The Associated Press
updated 10/11/2003 5:35:21 AM ET 2003-10-11T09:35:21

Forty-one Taliban prisoners tunneled out of jail in southern Afghanistan in a dramatic escape that is embarrassing for the government and presents yet another security headache in the troubled region.

InsertArt(2038728)THE BREAK-OUT from the main jail in the volatile southern city of Kandahar occurred on Friday night, the city’s security chief General Salem told Reuters. He said all the prisoners were from one barracks of the jail, which houses some 400 prisoners.

“Last night, in the middle of the night, about 40 prisoners escaped through a 30-meter tunnel,” he said. “They included some important Taliban — one was the brother of Mawlavi Obaidullah.”

Obaidullah was Taliban defense minister and has evaded capture since the hardline Islamists were overthrown by U.S.-led forces two years ago. In June, he was named as part of a 10-man leadership council by shadowy Taliban leader Mullah Omar.

Taliban spokesman Haji Abdul Latif told Reuters there were a total of 41 escapees. He said Obaidullah’s bother was Mawlavi Abdullah.

Kandahar governor Yusuf Pashtun said five or six of the escapees were “important” Taliban figures, including Obaidullah’s brother and another named Aziz Agha, who had carried out many attacks in recent months.

He said the prisoners, who had been kept in chains, must have had the assistance of prison guards as they had tunneled out an estimated 15 truckloads of earth.

“They must have had help,” he told Reuters.

Latif insisted the prisoners acted alone.


Kandahar province, which borders Pakistan, was the birthplace of the Taliban and has been the scene of many recent guerrilla attacks that have curtailed aid and reconstruction.

In late August, officials said the jail on the outskirts of the city was holding 50 to 60 “political inmates,” a term usually used to describe Taliban members.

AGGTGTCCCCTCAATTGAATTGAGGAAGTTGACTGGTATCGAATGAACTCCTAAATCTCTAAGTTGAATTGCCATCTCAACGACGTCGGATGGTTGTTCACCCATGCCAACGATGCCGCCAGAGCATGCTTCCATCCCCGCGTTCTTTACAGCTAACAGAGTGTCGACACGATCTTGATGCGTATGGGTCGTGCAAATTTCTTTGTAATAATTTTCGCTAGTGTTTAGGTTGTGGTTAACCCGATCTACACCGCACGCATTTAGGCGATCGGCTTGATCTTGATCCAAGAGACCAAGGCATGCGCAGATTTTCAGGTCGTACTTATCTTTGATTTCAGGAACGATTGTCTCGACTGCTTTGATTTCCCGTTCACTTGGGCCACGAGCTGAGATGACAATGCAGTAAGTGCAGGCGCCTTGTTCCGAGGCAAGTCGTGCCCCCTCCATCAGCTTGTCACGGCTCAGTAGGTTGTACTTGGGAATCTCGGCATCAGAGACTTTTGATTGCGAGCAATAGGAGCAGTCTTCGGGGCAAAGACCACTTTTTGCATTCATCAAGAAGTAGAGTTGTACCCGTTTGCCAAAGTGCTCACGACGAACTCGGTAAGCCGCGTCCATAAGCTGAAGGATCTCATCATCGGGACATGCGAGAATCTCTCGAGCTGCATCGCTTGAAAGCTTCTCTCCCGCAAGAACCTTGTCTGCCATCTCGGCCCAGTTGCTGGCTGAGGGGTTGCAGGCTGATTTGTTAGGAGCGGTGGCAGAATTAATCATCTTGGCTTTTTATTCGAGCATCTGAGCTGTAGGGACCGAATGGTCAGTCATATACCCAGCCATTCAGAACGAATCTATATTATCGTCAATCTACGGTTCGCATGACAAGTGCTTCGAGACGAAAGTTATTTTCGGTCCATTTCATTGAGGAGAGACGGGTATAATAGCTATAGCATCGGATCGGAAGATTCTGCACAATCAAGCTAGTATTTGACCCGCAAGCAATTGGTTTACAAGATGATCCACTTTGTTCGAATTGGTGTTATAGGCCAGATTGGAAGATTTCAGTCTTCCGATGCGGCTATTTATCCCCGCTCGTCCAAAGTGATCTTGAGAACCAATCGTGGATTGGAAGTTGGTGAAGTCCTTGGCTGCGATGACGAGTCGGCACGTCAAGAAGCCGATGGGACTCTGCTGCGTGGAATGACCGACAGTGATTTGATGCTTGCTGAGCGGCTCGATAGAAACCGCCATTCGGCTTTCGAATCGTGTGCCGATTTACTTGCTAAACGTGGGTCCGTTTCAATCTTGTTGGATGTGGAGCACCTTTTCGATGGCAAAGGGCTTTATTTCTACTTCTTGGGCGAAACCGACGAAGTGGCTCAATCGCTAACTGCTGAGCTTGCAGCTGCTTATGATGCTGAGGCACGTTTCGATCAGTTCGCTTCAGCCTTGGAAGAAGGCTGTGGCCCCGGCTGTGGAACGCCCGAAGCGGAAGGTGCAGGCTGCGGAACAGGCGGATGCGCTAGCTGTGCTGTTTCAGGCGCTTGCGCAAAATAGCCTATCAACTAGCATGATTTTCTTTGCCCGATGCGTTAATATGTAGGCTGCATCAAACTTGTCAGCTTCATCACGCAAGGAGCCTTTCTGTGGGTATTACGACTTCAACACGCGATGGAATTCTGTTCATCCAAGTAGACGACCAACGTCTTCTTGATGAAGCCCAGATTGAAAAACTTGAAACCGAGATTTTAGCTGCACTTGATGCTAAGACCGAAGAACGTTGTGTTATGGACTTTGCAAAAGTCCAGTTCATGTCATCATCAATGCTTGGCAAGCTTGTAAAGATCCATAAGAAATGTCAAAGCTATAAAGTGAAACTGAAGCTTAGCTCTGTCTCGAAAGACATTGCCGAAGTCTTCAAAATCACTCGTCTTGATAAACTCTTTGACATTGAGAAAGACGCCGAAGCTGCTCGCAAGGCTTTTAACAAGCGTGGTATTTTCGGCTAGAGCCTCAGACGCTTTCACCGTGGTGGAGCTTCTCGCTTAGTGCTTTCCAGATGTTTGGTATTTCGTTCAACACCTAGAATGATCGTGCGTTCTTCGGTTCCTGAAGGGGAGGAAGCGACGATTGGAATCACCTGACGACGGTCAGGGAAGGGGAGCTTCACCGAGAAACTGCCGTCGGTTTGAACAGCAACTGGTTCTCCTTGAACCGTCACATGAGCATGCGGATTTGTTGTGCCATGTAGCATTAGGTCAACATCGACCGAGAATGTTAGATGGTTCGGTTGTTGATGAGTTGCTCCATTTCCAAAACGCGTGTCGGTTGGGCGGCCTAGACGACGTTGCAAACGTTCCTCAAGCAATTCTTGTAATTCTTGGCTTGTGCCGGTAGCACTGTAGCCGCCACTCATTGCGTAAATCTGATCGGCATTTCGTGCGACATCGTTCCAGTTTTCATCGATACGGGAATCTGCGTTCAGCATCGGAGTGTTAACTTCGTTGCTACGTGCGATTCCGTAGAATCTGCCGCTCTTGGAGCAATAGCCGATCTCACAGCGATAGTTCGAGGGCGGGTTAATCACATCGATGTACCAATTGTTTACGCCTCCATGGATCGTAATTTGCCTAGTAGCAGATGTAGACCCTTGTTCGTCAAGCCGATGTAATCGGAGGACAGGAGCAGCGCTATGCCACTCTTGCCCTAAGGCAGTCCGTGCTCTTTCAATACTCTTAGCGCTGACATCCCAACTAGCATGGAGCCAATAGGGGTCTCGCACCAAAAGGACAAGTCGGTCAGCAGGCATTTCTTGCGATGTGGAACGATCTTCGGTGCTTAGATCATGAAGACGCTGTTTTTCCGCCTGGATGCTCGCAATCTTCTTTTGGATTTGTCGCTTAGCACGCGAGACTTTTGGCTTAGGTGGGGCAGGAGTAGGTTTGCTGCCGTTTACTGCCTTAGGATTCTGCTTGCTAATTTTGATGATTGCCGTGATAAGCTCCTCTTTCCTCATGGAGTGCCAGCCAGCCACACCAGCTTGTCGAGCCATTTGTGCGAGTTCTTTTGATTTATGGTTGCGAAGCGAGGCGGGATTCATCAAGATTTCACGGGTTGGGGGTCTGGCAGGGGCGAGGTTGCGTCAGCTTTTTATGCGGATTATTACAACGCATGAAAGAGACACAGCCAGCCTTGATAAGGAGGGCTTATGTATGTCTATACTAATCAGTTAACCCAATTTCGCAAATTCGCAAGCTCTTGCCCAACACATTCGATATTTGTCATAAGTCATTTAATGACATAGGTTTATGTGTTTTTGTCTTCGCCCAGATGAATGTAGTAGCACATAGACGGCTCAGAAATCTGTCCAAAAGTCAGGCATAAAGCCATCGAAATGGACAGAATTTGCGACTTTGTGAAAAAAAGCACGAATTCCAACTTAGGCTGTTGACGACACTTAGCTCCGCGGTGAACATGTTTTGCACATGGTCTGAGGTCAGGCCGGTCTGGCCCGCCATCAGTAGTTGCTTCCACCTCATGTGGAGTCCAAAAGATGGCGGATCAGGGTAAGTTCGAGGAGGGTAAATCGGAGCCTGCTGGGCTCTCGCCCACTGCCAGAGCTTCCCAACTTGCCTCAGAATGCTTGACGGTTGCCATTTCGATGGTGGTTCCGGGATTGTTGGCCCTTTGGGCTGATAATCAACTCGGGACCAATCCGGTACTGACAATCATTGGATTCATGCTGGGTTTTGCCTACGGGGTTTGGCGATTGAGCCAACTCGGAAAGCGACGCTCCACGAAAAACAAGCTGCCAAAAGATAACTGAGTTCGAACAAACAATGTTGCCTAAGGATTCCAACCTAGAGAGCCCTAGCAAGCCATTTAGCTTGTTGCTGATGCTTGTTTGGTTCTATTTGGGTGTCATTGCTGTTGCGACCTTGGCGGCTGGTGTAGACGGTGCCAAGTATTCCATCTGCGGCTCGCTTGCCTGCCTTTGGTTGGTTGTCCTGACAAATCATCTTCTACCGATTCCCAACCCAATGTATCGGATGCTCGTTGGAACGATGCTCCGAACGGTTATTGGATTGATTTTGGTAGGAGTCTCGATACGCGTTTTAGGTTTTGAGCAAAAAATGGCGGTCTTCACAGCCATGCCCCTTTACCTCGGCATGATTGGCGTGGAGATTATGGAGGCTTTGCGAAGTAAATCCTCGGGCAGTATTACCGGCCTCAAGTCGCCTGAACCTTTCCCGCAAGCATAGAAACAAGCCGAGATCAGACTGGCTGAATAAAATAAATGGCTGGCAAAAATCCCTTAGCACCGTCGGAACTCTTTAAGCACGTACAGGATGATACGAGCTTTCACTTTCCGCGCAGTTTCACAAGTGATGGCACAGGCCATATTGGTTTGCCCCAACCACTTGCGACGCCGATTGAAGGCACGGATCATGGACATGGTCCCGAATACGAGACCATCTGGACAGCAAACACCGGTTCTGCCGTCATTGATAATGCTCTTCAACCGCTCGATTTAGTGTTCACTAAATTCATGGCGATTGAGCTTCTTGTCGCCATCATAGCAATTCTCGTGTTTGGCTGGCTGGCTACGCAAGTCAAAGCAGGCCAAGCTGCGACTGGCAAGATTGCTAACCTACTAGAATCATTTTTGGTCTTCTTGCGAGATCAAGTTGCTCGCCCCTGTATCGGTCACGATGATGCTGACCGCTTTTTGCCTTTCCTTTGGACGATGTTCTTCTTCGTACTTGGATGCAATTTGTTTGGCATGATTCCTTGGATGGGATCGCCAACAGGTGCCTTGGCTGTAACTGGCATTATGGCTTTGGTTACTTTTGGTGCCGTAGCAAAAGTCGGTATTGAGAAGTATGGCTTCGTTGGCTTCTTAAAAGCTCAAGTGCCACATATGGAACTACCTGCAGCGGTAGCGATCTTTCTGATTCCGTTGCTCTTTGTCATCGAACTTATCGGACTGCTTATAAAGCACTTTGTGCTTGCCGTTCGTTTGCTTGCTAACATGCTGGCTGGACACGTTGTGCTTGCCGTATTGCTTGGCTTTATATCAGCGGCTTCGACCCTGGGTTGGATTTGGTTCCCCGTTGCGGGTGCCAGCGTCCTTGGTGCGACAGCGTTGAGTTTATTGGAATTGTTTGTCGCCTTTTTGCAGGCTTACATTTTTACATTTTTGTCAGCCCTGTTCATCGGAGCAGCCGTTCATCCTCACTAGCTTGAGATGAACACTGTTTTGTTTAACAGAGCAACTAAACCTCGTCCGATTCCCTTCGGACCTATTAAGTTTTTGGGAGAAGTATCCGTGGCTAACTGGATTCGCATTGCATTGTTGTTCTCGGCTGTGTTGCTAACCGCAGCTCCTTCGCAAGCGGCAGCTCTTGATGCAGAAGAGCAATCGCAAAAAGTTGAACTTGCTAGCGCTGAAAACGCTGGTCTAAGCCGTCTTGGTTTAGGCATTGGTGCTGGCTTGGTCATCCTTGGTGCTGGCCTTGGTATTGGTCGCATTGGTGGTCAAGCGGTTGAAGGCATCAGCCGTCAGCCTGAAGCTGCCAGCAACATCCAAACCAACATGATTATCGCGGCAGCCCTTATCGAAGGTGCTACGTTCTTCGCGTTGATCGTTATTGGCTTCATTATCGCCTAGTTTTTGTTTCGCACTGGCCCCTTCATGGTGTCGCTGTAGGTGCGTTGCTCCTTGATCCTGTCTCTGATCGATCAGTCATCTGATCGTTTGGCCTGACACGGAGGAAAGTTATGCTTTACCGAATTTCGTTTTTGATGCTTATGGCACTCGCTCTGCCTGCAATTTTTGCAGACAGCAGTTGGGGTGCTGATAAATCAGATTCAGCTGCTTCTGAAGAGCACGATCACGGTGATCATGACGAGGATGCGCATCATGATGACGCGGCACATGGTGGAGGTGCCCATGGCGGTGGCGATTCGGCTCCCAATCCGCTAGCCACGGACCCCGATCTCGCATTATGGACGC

Some of that group were interviewed at the time by Reuters and all said they came from neighboring Pakistan, which Kabul accuses of sheltering Taliban guerrillas and leaders.

The Taliban have been blamed for a surge in violence across Afghanistan since August in which more than 300 people have died, including aid workers, government soldiers and police, U.S. troops and many guerrillas.

News of the escape comes days after Karzai and the U.S. special envoy to Afghanistan Zalmay Khalilzad denied reports that former Taliban Foreign Minister Mullah Wakil Ahmed Muttawakil had been freed from U.S. custody for facilitating talks with Taliban officials in Kandahar.

A government official in Kandahar, who did not want to be named, said there could have been a connection between Muttawakil and the escape.

He said Muttawakil was briefly released on September 27 and visited his home in Kandahar and on the following day met Taliban officials in the Tor Kotal area of the province on behalf of the Americans. He gave no other details.

The United States is leading a 11,500-strong foreign force in Afghanistan force pursuing remnants of the Taliban and the allied al-Qaida network, which is blamed for the September 11, 2001, attacks on the United States.

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